“Start putting a few bucks aside,” Cornwell suggests.

But the would-be recruit is already shambling away into the indifferent crowd.


The Freemasons in 1995 are bedeviled by a fundamental paradox. The very things that have made them historically strong – their elitism, their predilection for secrecy, their corny theosophy, their reverence for tradition and ritual – now threaten to destroy them. Times are changing.

That’s the message that Dudley Davis is trying to give 35 top Masons in this hearing room in a hotel in Tempe, Ariz. It is October 1994, and on this day, the Masonic Renewal Committee of the Free and Accepted Masons of North America are all business. No fezzes, no aprons. Davis is pacing in front of the lectern. His Baltimore-based management consulting firm, Davis Consulting Group, was hired to help the Masons figure out why no one is joining their fraternity.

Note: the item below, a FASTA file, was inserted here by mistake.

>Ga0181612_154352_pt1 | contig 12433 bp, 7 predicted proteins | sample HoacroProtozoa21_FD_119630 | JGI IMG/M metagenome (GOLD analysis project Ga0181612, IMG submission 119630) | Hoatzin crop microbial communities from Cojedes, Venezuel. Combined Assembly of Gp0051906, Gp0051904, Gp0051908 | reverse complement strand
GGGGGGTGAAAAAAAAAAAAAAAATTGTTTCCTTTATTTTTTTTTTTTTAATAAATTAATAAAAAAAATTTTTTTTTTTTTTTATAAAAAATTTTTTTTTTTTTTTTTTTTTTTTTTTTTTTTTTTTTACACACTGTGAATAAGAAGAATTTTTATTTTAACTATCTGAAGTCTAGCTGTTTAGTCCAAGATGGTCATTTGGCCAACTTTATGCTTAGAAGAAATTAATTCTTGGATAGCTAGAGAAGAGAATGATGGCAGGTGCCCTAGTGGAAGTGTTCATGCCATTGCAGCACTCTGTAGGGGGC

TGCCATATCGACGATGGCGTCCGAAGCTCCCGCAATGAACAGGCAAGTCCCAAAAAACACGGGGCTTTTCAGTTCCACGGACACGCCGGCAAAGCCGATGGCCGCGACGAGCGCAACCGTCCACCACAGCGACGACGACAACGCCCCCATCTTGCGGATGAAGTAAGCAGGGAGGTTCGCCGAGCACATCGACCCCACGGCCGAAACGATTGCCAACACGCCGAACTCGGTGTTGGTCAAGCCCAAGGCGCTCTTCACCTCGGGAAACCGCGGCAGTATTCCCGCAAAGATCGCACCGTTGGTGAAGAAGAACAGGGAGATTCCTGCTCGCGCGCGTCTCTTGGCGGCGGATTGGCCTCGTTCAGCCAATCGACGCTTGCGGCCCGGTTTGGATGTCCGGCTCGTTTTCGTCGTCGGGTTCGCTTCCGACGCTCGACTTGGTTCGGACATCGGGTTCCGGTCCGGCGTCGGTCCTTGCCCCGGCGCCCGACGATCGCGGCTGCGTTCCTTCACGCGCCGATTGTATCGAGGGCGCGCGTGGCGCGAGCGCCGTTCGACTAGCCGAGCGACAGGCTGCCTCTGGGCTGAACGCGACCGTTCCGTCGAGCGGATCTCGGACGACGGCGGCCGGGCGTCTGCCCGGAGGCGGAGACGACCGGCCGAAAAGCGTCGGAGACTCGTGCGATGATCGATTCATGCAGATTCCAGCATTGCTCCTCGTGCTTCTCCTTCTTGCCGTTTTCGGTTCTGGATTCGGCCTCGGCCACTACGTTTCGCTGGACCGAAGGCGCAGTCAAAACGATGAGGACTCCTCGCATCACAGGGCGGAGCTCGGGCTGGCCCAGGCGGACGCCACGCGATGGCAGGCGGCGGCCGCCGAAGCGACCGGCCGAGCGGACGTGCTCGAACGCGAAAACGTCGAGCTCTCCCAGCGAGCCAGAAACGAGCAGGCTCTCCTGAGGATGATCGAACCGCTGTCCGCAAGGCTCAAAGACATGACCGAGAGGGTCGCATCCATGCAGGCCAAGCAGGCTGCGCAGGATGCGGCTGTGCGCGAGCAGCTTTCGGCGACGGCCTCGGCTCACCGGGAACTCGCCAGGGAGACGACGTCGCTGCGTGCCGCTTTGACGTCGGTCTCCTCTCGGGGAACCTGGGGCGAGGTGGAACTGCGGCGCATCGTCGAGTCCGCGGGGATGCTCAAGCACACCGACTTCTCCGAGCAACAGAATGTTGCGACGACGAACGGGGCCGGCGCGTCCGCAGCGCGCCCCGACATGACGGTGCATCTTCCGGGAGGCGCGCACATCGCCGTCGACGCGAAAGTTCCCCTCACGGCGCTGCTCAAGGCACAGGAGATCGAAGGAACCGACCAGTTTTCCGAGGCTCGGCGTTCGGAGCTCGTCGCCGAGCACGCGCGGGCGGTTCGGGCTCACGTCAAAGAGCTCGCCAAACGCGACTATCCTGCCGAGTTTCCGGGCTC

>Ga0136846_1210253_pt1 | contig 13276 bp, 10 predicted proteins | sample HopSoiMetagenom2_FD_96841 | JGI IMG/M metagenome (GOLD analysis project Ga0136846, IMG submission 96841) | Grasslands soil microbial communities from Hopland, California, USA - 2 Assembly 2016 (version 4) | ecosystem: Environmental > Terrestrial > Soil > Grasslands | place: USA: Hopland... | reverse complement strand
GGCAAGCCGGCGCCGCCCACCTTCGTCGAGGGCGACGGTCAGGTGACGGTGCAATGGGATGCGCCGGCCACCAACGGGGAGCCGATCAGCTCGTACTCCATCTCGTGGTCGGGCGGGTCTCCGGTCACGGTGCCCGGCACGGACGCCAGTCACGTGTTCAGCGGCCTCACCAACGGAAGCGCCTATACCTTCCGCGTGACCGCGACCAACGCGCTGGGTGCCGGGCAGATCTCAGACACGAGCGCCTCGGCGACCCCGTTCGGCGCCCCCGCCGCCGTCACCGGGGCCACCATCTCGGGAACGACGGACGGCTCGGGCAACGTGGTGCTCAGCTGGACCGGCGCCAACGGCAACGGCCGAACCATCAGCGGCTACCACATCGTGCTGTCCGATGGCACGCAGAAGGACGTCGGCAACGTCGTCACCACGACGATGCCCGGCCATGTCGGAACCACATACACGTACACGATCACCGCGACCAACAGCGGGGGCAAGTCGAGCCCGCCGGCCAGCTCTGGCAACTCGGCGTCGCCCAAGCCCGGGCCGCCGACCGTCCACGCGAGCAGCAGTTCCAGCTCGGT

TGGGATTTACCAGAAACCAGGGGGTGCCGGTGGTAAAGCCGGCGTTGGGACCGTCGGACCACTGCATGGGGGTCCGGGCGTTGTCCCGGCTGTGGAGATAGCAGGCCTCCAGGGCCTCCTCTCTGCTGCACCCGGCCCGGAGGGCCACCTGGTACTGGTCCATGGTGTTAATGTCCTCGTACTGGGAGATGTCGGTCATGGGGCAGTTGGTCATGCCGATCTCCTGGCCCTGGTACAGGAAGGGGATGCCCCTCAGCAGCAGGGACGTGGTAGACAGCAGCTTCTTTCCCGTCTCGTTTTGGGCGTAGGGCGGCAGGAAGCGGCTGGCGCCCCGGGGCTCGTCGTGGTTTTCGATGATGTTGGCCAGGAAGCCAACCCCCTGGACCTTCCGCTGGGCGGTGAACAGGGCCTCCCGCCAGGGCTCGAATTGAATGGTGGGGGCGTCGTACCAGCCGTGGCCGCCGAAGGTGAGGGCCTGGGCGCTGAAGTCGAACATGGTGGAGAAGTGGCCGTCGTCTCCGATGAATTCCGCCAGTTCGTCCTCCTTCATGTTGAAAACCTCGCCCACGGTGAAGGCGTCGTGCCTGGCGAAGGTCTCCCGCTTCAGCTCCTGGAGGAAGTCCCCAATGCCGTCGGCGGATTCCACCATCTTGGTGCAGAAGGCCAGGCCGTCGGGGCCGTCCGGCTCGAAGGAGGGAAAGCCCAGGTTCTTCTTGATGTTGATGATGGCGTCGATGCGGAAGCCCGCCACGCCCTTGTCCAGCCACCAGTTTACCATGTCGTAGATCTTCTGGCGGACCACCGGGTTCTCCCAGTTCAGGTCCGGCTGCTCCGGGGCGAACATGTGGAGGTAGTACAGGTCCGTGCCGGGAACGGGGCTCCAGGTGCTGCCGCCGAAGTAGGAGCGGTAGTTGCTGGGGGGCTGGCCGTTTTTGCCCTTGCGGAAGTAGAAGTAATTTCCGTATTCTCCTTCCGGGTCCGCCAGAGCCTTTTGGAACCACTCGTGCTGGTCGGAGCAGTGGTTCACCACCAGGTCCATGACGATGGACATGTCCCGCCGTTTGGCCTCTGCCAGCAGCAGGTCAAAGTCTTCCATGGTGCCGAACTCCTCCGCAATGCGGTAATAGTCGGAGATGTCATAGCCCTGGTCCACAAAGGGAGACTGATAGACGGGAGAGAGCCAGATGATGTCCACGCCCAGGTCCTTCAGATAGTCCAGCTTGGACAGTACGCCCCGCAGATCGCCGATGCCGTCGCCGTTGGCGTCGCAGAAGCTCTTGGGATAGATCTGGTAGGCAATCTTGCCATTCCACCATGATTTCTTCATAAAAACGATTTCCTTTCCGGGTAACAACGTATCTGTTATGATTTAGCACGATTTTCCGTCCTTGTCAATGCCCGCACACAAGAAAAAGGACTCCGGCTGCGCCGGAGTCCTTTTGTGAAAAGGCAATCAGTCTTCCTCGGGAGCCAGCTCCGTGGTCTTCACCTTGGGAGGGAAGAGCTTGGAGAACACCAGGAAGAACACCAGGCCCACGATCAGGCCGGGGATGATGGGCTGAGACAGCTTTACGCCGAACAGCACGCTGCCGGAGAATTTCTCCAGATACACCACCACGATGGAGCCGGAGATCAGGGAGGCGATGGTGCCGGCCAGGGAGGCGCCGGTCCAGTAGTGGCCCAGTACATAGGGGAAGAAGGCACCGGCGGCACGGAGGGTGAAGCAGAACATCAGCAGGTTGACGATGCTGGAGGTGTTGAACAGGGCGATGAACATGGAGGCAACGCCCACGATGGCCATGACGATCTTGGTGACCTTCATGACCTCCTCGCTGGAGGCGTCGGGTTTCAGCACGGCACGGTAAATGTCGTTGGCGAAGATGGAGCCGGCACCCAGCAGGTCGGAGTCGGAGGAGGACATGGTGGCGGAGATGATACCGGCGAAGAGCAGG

They have lost 1.6 million members in North America in the last four decades, mostly through attrition. New members are joining faster than old members are quitting, but old members are dying faster than new members are joining. A lot faster. The average Mason is 67 years old. That’s the average. Statistically, for every 45-year-old, there is an 89-year-old. Or two 78-year-olds. Any way you slice it, these are not good numbers.

At a ruddy and trim 60, Davis looks to be one of the younger men in the room. He strides to an easel and draws three circles in the shape of a leaning snowman. His marker squeaks as he writes “89%” inside the largest one. “Eighty-nine percent of Freemasons haven’t been to their lodge in three years,” he says, leveling a Socratic gaze on his fellow Masons. He asks why this is.